http://jottit.com Aaron writes::
Sweating the Small Stuff (Aaron Swartz's Raw Thought): So Jottit has launched, only five months after I suggested to my friend Simon that we create a website that was just a big text box people could type stuff into. And there are two ways I look at it. One is: It took us five months to do that? And the other is: We did that in only five months?
When you look at what the site does, it seems pretty simple. It has few features, no complex algorithms, little gee-whiz gadgetry. It just takes your text and puts it on the Web. And considering how often I do that every day, it seems a bid odd that it took so long to create yet another way. And then I check the todo list.
As I've said, this is a site I wanted to get every little detail right on. And when you start sweating the small stuff, it's frankly incredible just how much of it there is. Even our trivial site is made up of over two dozen different screens. Each one of those screens has to be designed to look and work just right on a wide variety of browsers, with a wide variety of text in them.
And that's just making things look good -- making them work right is much harder. Each screen does, on average, five or six different things. And each of those things can be done under three or four different modes. Now we're up to over 500 different things to do, each of which can have bugs in lots of unthought-of ways. And then, many of these pieces are exposed to users, who can do whatever they want with them -- and do. If you're building a site that accepts text from users, you need to think about something that lets some people just paste stuff from emails, others write HTML, others play YouTube videos, while others try to insert malicious text to break things for people.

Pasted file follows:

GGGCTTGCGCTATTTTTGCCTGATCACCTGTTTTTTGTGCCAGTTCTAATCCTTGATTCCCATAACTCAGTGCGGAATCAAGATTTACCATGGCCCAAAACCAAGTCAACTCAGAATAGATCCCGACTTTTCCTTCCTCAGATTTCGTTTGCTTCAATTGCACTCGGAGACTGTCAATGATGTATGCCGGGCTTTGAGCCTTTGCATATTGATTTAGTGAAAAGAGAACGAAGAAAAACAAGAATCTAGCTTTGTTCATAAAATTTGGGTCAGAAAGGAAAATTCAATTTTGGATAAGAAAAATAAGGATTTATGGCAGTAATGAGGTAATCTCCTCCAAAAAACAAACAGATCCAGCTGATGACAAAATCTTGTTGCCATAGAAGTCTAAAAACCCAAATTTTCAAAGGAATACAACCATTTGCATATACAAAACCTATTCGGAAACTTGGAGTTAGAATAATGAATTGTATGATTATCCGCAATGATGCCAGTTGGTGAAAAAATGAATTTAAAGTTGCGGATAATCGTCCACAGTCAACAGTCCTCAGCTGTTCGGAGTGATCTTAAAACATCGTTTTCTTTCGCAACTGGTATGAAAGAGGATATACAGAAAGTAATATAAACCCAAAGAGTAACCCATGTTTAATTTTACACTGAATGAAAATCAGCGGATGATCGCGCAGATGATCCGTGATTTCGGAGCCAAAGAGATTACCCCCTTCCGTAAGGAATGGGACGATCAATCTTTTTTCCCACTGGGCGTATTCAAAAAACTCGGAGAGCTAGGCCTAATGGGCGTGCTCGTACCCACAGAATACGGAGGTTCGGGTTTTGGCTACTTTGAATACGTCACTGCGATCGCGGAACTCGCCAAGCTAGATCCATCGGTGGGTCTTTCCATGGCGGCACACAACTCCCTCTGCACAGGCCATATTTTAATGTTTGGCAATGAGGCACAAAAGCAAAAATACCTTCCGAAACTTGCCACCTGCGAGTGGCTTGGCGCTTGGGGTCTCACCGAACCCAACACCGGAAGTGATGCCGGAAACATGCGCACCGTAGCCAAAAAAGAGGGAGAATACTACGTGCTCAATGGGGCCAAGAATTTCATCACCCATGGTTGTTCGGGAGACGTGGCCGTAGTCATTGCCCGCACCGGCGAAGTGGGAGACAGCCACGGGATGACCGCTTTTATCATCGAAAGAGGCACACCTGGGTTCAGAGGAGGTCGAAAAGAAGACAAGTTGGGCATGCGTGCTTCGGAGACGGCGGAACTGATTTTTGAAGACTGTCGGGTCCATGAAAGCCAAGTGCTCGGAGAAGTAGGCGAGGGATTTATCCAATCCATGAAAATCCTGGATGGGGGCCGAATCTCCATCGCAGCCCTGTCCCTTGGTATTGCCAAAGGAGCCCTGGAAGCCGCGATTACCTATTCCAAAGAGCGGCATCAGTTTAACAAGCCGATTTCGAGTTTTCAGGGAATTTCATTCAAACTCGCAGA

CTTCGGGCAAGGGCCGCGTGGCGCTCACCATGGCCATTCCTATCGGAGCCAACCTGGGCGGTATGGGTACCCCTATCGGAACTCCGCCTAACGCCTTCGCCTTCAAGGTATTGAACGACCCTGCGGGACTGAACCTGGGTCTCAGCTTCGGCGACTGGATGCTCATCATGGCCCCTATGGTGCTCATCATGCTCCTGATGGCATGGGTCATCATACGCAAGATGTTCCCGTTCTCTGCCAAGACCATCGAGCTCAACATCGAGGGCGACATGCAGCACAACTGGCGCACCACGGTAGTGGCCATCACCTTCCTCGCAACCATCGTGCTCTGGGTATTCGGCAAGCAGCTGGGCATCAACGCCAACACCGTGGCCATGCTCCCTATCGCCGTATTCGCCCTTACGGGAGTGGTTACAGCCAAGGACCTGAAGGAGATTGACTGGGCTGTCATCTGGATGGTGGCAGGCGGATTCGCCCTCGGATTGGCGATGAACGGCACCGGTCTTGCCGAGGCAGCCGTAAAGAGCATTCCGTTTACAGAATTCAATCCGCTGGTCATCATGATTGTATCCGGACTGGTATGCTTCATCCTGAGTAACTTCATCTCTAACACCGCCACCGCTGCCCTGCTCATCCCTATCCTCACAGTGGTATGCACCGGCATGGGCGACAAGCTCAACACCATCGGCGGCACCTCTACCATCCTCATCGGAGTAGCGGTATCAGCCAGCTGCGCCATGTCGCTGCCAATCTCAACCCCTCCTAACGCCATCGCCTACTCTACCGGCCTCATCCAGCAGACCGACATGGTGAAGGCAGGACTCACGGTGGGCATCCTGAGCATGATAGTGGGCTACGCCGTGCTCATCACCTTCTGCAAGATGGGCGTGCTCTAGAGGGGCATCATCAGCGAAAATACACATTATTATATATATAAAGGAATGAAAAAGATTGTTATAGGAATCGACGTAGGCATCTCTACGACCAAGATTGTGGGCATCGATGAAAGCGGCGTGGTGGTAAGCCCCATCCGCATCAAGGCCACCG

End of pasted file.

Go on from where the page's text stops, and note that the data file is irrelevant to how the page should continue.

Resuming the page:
There are lots of features we want to add to Jottit, but before we do any of that we want to make what we have work perfectly. And, at the moment, that means tasks as varied as reporting a bug in a piece of software we use to its developer, configuring the web server to display a nicer error message under certain odd conditions, having another computer monitor the first computer to see if it goes down, figuring out how to tweak the UI to make certain unclear things clearer to people, rewriting some of the text on the site to be nicer, creating a new site to inform our users of updates, making some stuff from our project open source, fixing stuff in other open source projects, testing the site on phones and weird browsers, examining an algorithm we use to see if it needs improvement, and fixing a bug that was just reported by a user. And those are just the things on my todo list!
When you look at it that way, it's amazing anyone ever builds a website.
This might turn out to be really useful...